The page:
"Swiss Army Man" Review
My first Swiss Army Knife was crimson colored and already missing the toothpick. These things are either midnight QVC showpieces or elementary flirtations with danger and utility--passably good at widdling sticks into spears and not much else. Perhaps one would suffice in a dire circumstance, but TV shows like Naked and Afraid have demonstrated the value of a simple machete in survival situations. Swiss Army Man trades on the cinematic junk of wilderness survival movies. The setting either molds or swallows up its players, but such movies succeed on the spirit and imagination of their creators. Like a kid with a Swiss Army Knife, the tool as a portal is greater than the sum of its cheap parts. Swiss Army Man also reflects how much we’ve been raised on the pop culture junk that litters our earth much as our minds and souls. In the world of Swiss Army Man, the forest floor is decorated with a constant carpet of waste, 20 years of Sports Illustrated: Swimsuit Editions, food wrappers, plastic bottles, and one talisman bag of cheese puffs.
The film’s titular body Manny (a spectacular Daniel Radcliffe) has the supernatural abilities of his title, but has neither a memory of his pre-corpse life nor humanity at all. Meanwhile, Hank Jones (Paul Dano) is buried in the memories of his own life and lacks the courage to pursue love and friendship. He can’t gather the courage to talk to the winsome girl on the bus (Mary-Elizabeth Winstead), though the secret photo he snapped of her is prominently displayed on his smartphone. It is this photo that churns the friendship between Hank, the man-child and Manny the corpse-man.
Hank discovers Manny just as he is about to end his own life on a deserted island somewhere in the Pacific Northwest. He soon discovers that, while the body appears dead, it contains an unfathomable amount of flatulence. So powerful is the corpse’s rear-engine that Hank is able to ride it/him across the water like a bare-assed jet ski, before capsizing and washing ashore on the mainland. In case you didn’t know what you were getting into, Swiss Army Man drops its trousers early. If you keep watching, it gets even better.
Manny’s transition from farting corpse to wood-chopping, fire-lighting, water-spewing Swiss Army Man takes place mostly in montages. Even though he is returning to life through the shared conversations with Hank, Manny is the one saving Hank’s hide. Chalk it up to the sparks between them--bromance, necro-mance, or otherwise. Manny is a like a scatological marriage of Pete’s Dragon Elliott, Zooey Deschanel’s Summer (500 Days of Summer) and a dash of Encino Man. At times, Hank is very easily carrying Manny’s farting corpse through the forest and other times really struggling with it. Dano apparently preferred to carry Radcliffe’s actual weight instead of a dummy. So the otherwise brute strength of a survivalist flick is realized in Hank’s very real struggle with a limp body. Likewise, Radcliffe wanted to do as much stunt work as possible, so the magical realism is grounded in very physical acting.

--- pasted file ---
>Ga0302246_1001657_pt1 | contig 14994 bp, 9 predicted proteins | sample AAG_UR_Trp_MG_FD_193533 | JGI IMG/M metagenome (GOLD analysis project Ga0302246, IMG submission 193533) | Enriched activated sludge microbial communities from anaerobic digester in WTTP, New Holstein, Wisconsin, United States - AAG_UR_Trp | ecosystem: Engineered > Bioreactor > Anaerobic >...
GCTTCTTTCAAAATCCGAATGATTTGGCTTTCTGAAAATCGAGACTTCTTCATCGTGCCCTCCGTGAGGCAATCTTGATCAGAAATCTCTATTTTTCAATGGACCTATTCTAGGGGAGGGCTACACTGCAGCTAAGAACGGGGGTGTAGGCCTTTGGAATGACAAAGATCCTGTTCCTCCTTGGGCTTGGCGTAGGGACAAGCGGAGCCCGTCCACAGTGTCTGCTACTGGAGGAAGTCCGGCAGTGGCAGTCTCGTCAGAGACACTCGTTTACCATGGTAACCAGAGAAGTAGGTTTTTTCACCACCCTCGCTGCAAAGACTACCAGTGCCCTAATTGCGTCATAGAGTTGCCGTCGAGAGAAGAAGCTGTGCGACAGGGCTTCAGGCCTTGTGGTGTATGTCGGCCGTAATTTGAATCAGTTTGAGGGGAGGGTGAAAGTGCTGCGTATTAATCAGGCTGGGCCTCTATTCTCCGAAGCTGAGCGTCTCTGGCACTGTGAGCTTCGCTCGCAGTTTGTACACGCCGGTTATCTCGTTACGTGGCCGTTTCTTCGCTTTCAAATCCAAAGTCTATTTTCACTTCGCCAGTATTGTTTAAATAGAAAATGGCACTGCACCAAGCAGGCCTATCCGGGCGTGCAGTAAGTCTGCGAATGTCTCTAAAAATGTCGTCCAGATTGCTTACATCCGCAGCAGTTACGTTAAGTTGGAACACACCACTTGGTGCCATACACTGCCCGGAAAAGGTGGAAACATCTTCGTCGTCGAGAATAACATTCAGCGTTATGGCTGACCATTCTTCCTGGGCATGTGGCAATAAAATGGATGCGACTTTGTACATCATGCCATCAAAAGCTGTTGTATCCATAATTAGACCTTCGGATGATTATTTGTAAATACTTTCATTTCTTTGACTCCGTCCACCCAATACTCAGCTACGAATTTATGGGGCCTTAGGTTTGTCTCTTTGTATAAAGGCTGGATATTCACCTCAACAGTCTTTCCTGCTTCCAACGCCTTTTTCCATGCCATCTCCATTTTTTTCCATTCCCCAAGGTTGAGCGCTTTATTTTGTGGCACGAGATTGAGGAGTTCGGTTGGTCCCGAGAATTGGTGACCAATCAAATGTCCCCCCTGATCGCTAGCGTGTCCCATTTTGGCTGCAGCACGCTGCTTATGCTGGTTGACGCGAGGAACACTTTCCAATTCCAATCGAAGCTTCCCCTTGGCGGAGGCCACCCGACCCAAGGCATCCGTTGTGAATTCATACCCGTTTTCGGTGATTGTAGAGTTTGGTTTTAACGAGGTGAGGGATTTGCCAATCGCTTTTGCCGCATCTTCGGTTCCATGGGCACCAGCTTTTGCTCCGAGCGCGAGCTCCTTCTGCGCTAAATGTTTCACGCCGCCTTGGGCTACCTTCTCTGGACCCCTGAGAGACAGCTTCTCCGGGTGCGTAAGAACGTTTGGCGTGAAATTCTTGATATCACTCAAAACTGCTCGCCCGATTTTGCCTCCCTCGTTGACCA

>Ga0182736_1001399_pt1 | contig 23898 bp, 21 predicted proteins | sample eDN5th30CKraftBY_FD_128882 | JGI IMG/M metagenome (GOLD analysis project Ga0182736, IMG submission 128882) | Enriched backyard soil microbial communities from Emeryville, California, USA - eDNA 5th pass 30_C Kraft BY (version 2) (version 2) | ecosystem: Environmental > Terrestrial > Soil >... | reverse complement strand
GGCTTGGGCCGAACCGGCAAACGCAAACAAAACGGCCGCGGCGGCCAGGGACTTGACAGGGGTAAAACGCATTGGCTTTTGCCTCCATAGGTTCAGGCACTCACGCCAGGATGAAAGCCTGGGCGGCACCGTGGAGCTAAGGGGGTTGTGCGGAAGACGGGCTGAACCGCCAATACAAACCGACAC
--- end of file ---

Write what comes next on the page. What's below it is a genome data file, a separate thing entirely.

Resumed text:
Written and directed by first-time film dabblers Daniel Kwan and Daniel Scheinert, Swiss Army Man is fresh and thoroughly motivated. Daniels, as the team is known, garnered fame for their music video for Lil John & DJ Snake’s “Turn Down for What” plus many other short compositions. Swiss Army Man sometimes feels like series of individual explorations that are self-contained enough to be a series of music videos starring the same characters. The soundtrack was composed by Manchester Orchestra’s Andy Hull and Robert McDowell (both of whom appear in cameo roles). The score evolves from Hank’s frequent choral renditions of songs like “Cotton-Eyed Joe”, where his voice is doubled and looped into a mesmerizing chorus that often touches the life-affirming buzz of a Polyphonic Spree song. Hank’s songs take on a supernatural quality and reveal one of Hank’s only coping mechanisms for his lonely life. Additionally, they reinforce the film’s theme of scatological alchemy, spinning fart’s and Eurotrash music into gold.
Swiss Army Man, for all its weirdness, seeks to prick the very real emotional center of existential crisis. It does so by shuffling performances of wilderness ritual with juvenile sensibility and arrested development. When the two leads are trapped in a valley, with little to do but re-create the bus-stop interaction that initially motivated Hank’s suicide, the movie channels Michel Gondry and shines because of its commitment to weirdness and not in spite of it. Swiss Army Man uses the beats of rom-com and survival movies to jostle an audience laboring under the delusions of pop-culture truths. Witness a triumphant film that throws a lot of paint on the canvas and beams proudly at its mess. Swiss Army Man is a bit aimless, but packed with committed performances and a weird beating heart.